Over the Christmas break I took the plunge and upgraded my Fedora 11 desktop to Fedora 12 (this was after testing the upgrade on my laptop first). Things went seamlessly until I went to run VMware Player 3.0 which was installed pre-upgrade. VMware Player successfully recompiled the kernel modules but kept crashing after the GUI would come up. Thanks to some googleing, forum posts, and a bit of redirection I came across this post. I went for easy route and just added the line:

pref.vmplayer.downloadPermission = “deny”

to ~/.vmware/preferences and the GUI comes up as expected.

IDE thoughts (aka Hating Eclipse)

When I first started programming, way back in the early 1990s, the first IDE I was exposed to was the Borland C++ DOS IDE that came with my copy of Borland C++ (on something like 31 3.5″ disks and a huge box of printed manuals). I started using Microsoft Visual C++ sometime after starting TAMS in 1995 and eventually moved over to Visual Studio after it came out in 1997. All along the way these IDEs were intuitive, easy to use, and still very powerful.

After starting IBM in 2000, I did less and less C/C++ coding and much more scripting work (shell and perl primarily) and web development in PHP. The scripting work didn’t require the use of a full-blown IDE and I did most of my perl development in Scite, a very sophisticated text editor but not a full IDE. The PHP code was developed either in Scite and FTP’d up to the sever or directly on the server using vi/vim.

After about a decade without working with a full IDE, I decided about a week ago that it was time to test the IDE waters out again — primarily for integrated version control support. Against every rational fiber in my body, I decided to try Eclipse.

Up until last week I had an irrational hatred for Eclipse primarily because Lotus is using it for every desktop program they create from Notes to Sametime. Yes, they bundle this huge java-based IDE with dozens of unnecessary plugins that you can’t remove due to dependency hell, just to have an IM session. And of course each one comes with its own bundled java JRE. After being acquired, Rational was forced down this ungodly road as well. Even the most recent version of IBM Tivoli Directory Integrator was moved to Eclipse. At IBM, there is no escaping Eclipse.

Knowing my hatred was primarily an architectural/philosophical issue I decided to give Eclipse a chance for what it was actually developed for: an IDE. I’m happy to say that my hatred is no longer irrational but is well founded: Eclipse sucks.

Unlike all of the other IDEs I’ve ever used, Eclipse is completely unintuitive. My needs weren’t all that difficult: I need a project containing a list of PHP files. I need to be able to edit and save those files. I need to be able to run the scripts through the command line PHP interpreter. And finally I need to be able to commit changes to my local SVN repository.

The project containing PHP files was easy. Editing and saving the files seemed to work OK too, although I’m still not use to its autocompletion stuff and my tab settings still aren’t correct (both user error I know). I’m completely unable to run the files through the PHP interpreter despite multiple times trying to figure it out. It is totally unclear to me how to check files into the SVN repository and at one point while trying to commit something Eclipse helpfully told me that an error occurred then deleted my file. I proceeded to spend the next 2 hours using ext3grep to the file back.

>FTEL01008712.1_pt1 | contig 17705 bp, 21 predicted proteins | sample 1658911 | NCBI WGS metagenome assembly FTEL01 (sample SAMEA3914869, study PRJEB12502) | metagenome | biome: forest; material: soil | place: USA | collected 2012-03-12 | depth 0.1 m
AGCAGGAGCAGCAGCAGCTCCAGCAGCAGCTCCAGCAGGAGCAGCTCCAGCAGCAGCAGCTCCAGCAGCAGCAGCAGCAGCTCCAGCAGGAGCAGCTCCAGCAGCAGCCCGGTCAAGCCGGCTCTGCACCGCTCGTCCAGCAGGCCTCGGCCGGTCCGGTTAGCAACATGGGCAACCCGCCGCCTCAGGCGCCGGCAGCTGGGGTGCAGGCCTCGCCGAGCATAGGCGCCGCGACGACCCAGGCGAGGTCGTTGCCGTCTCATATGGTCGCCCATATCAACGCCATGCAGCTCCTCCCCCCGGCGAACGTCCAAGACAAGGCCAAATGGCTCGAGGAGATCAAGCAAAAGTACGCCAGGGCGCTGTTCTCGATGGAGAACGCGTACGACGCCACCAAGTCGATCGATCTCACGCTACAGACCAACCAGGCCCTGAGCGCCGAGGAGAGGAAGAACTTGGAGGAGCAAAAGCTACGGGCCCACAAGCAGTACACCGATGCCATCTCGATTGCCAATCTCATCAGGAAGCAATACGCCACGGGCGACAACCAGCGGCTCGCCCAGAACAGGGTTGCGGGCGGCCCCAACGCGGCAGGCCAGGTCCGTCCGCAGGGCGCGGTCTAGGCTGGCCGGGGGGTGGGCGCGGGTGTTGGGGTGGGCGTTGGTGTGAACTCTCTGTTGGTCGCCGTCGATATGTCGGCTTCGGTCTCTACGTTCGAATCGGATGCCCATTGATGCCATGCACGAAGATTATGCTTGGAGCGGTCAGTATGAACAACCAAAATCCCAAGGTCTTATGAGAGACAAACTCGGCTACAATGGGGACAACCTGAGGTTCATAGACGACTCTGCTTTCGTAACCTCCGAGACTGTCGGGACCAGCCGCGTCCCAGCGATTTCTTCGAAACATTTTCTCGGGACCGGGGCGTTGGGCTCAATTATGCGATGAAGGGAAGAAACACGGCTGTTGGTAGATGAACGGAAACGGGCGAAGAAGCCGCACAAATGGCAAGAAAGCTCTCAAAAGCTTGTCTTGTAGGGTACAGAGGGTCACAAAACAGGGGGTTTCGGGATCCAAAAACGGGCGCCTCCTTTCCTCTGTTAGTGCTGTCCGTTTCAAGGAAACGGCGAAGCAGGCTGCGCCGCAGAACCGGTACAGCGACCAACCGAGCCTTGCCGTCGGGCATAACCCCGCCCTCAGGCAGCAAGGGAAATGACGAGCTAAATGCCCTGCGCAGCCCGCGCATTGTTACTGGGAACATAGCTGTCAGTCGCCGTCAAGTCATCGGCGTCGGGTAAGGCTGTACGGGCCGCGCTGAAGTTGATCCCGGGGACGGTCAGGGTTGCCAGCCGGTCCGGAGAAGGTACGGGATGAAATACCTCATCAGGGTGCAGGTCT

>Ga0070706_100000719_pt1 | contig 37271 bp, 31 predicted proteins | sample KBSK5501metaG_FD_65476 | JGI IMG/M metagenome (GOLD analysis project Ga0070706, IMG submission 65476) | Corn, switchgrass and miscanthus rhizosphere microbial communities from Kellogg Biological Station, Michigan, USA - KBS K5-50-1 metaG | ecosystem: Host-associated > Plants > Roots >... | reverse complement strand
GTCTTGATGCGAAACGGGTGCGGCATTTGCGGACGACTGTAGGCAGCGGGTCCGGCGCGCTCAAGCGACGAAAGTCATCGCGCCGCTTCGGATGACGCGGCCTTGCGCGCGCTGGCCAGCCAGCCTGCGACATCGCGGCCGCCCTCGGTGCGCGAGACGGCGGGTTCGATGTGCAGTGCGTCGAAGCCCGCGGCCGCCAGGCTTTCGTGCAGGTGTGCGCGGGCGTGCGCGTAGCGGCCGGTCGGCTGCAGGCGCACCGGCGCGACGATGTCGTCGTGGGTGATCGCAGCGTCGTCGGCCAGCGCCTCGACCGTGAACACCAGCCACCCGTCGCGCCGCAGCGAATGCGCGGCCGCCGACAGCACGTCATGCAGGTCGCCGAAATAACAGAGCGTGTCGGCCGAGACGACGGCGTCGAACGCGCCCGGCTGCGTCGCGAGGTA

I acknowledge that the bulk of my hatred is just that initial learning curve. I get that Eclipse is very flexible and configureable but that also makes it unintuitive and unforgiving. Unless I can have some Eclipse-guru come sit beside me for a few hours and help me get things set up, I’m not going back.

For now I’m going to explore other IDE options like Komodo and Zend Studio to see how they fare (see also Seven great PHP IDEs compared from developerWorks). If they’re even remotely better than Eclipse they’ll be worth buying.

Running CUDA-enabled BOINC clients on Fedora 11

At the start of the summer I finally got BOINC running on my CUDA-capable NVIDIA graphics card. About the same time I stopped running BOINC since the last thing I needed over the summer was a space heater under my desk. Now that fall is officially upon us, I’m willing to burn some CPU cycles — and warm my feet. I started up BOINC only to discover that it isn’t recognizing the CUDA device any longer. Hurmph.

After some digging it appears that the problem was that some Fedora update along the way tightened up security such that the user running the BOINC service (ie: boinc) was unable to access the /dev/nvidia0 device. Following these instructions I was able to get the permissions fixed and the whole thing working.

Granted, setting up CUDA in the first place was a herculean task since the CUDA libraries have to exactly match the NVIDIA X11 driver versions. Then you have to make sure BOINC knows about the library (ln -s /usr/local/cuda/lib/ /var/lib/boinc/ for instance). The whole matching versions thing is quite the pain in the ass as the X11 drivers can be updated more frequently than the CUDA drivers forcing you to either delay updating the X11 driver install until the CUDA driver matches or upgrading the X11 driver and having CUDA disabled until the CUDA driver catches up.

Oh well, that’s what happens when you live on the bleeding edge!